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The great Getty: Seniors travel to LA for class field trip

Senior Micah Emerine looks at and takes notes of one of the landscape paintings. The senior class visited the Getty Museum Tuesday, April 8.

Jessie Brooks, Editor-in-Chief/Opinions Editor

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For the senior class, their one field trip of the year is visiting the Getty museum. The class along with three teachers toured the art museum Tuesday, April 8.

Seniors left early in the morning in order to have a longer amount of time to walk through the Getty. However, with unexpected traffic, the time was cut short, so the groups saw a lot but not all of the exhibits. English teacher Jody Palmer headed up the field trip and split students into three different groups: she led one, Civics/Economics teacher Bill Palmer led another, and Bible teacher Ken Pichette led the last.

Jody Palmer said, “It’s important for students to be exposed to all areas of the arts. [The Getty] is a very good art collection; it rivals Europe.”

The Getty is one of the finest art museums in the world with pieces from Vincent van Gogh, Pablo Picasso, and Rembrandt. Students observed art from the Renaissance era to the Baroque of Neoclassical era to the Romantic era up to the Modern era of impressionism.

Senior Alex Castanares said, “[My favorite were] the flower vases in the Baroque era because I found lots of symbolism and found it ironic that something so simple could represent something so complex.”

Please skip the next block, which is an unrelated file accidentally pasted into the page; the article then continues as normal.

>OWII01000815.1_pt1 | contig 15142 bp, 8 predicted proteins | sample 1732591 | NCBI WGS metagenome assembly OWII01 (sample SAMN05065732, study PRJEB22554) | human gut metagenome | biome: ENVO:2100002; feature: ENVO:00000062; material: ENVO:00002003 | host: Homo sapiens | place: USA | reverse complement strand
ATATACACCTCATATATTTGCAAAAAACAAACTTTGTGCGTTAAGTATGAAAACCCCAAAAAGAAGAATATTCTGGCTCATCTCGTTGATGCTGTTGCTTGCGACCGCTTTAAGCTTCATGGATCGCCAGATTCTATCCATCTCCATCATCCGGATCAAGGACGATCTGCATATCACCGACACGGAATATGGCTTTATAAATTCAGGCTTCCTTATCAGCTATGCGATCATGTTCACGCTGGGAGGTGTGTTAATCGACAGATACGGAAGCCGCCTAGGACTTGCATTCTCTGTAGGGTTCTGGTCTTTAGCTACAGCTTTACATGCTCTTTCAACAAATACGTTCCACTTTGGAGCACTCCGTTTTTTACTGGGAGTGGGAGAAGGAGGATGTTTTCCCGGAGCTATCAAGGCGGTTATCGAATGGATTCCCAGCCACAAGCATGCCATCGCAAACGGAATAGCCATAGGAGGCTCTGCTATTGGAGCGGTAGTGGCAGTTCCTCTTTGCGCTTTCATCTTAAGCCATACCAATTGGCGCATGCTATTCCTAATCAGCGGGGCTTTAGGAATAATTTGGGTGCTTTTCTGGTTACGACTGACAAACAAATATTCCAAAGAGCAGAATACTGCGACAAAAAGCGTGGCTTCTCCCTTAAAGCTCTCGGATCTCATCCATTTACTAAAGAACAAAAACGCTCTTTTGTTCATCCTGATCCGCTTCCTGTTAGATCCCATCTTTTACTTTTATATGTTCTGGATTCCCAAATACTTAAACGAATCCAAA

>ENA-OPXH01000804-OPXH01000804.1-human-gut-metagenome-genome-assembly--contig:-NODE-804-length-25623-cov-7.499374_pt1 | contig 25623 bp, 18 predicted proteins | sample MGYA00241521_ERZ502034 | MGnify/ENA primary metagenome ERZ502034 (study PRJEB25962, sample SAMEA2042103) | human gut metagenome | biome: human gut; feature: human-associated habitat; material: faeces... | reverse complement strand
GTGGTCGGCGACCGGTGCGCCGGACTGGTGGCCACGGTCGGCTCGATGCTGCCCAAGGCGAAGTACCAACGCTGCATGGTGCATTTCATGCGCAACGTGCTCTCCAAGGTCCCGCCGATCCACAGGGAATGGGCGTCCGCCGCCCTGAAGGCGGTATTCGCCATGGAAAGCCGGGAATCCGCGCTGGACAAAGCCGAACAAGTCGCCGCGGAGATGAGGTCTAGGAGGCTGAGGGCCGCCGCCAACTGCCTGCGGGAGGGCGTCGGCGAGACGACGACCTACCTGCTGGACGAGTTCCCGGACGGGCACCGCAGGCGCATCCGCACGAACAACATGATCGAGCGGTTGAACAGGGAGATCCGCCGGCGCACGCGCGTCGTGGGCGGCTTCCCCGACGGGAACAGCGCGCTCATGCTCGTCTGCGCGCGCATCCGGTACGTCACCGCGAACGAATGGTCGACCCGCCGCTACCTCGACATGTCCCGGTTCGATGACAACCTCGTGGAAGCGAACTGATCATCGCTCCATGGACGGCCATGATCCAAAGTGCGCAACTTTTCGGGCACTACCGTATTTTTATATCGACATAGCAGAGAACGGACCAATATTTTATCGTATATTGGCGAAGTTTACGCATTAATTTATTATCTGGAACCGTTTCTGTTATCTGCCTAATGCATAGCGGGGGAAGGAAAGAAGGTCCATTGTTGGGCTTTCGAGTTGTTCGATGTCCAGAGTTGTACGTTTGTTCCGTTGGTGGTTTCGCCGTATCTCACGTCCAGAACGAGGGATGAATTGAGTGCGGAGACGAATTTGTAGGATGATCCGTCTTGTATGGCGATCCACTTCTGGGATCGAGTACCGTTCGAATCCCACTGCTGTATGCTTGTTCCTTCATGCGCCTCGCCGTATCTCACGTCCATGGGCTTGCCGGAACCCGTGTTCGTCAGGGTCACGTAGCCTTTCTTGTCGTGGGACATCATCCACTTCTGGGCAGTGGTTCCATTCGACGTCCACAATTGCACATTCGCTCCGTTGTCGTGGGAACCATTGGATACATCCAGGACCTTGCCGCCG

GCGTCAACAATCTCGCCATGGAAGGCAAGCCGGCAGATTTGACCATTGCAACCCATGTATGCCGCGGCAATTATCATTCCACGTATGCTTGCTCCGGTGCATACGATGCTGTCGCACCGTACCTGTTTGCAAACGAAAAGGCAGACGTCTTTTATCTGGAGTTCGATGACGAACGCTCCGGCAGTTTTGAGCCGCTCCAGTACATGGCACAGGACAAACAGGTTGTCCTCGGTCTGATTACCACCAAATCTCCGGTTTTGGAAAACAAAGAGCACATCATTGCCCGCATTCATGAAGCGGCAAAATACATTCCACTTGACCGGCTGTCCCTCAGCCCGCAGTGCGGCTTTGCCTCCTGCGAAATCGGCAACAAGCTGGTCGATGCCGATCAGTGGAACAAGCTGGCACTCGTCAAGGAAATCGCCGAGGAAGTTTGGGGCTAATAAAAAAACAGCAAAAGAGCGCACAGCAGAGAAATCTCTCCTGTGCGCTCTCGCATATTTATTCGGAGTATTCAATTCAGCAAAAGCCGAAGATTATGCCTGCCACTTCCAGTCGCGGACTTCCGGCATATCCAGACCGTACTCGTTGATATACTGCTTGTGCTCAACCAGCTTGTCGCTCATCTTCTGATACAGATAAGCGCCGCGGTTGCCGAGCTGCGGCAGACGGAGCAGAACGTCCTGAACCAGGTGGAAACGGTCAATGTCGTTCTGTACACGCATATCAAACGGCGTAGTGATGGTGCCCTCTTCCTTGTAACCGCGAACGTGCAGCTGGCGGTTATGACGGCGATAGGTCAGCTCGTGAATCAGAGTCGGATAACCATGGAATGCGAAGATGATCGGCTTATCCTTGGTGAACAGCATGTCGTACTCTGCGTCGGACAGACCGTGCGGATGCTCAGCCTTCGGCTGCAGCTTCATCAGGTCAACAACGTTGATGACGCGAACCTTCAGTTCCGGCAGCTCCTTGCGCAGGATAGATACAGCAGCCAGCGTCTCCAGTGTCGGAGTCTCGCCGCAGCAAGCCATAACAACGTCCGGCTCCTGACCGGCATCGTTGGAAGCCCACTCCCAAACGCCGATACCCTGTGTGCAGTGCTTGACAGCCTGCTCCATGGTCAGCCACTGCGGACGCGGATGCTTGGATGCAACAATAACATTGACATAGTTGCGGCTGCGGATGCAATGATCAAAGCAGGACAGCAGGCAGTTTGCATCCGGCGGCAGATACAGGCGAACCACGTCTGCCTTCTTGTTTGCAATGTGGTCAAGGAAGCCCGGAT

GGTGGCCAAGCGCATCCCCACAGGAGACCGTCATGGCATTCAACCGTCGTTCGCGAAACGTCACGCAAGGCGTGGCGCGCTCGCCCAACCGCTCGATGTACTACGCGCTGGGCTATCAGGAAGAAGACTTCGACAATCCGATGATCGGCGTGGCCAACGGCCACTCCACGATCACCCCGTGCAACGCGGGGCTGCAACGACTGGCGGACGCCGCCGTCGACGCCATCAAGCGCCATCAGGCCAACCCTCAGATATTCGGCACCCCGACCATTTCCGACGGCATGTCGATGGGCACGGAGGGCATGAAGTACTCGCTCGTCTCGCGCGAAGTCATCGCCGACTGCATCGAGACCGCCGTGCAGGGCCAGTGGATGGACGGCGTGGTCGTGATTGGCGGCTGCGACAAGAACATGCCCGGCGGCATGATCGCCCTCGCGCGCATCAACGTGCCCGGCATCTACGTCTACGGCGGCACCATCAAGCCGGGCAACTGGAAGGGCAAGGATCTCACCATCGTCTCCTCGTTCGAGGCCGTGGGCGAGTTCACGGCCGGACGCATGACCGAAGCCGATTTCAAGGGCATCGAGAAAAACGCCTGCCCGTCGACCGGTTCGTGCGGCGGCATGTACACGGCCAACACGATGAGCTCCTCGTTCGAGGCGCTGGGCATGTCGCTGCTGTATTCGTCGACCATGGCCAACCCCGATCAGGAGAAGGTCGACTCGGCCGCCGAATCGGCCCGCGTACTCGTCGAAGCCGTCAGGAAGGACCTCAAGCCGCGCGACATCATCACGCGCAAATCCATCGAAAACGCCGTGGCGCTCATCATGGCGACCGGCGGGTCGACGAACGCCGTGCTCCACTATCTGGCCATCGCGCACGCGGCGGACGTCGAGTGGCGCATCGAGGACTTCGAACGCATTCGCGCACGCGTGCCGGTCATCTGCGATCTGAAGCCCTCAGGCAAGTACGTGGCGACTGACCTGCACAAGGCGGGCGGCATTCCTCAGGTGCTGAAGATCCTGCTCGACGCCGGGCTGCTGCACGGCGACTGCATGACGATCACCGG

Towards the beginning of Jody Palmer’s tour, she pointed out to the students to “take note of Christ; he’s always so thin and gaunt.”

As she took her group through the art according to dates, the paintings grew to be more life like and less one dimensional and flat like earlier paintings. Early painters focused on Biblical characters, but as time progressed, they changed to landscapes and portraits of everyday people.

All of the senior English classes read Greek mythology. Numerous paintings at the Getty alluded to mythology and seniors were able to understand the significance of the characters after their Greek unit.

Senior Heather Holmes said, “I really enjoyed seeing the members of the Greek mythology at the Getty because each artist has their own unique take on the mood of different stories. For instance, the rape of Europa is fairly consistent in writing, but the artists took their liberty to present different variations of the event. In one artist’s depiction, Europa is sitting down on the form of the bull surrounded by other maidens, who are contentedly weaving flowers in the bull’s hair. Other paintings show the fear and horror or agony in the maiden’s face as she is whisked away by the concealed god.”

Though the sun was blazing outside and the usually lush, vibrant gardens were under construction, the students learned a lot from their time visiting such a prestigious art gallery.

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Civics and Economics teacher Bill Palmer uses his vast knowledge of art, one area he’s passionate about, to describe more information about the paintings to seniors Amy Hayashi and Moriah McKim.

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English teacher Jody Palmer describes the difference between the earlier paintings of Jesus to the later ones; the later are more life-like and colorful.The senior class visited the Getty Museum Tuesday, April 8.

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Senior Brijete Baljian takes careful notes of the artist’s name and the title of the piece.The senior class visited the Getty Museum Tuesday, April 8.

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While listening to Mrs. Palmer tie in Greek mythology to the paintings, seniors Heather Holmes and Kelly Boyd admire the artwork.The senior class visited the Getty Museum Tuesday, April 8.

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The great Getty: Seniors travel to LA for class field trip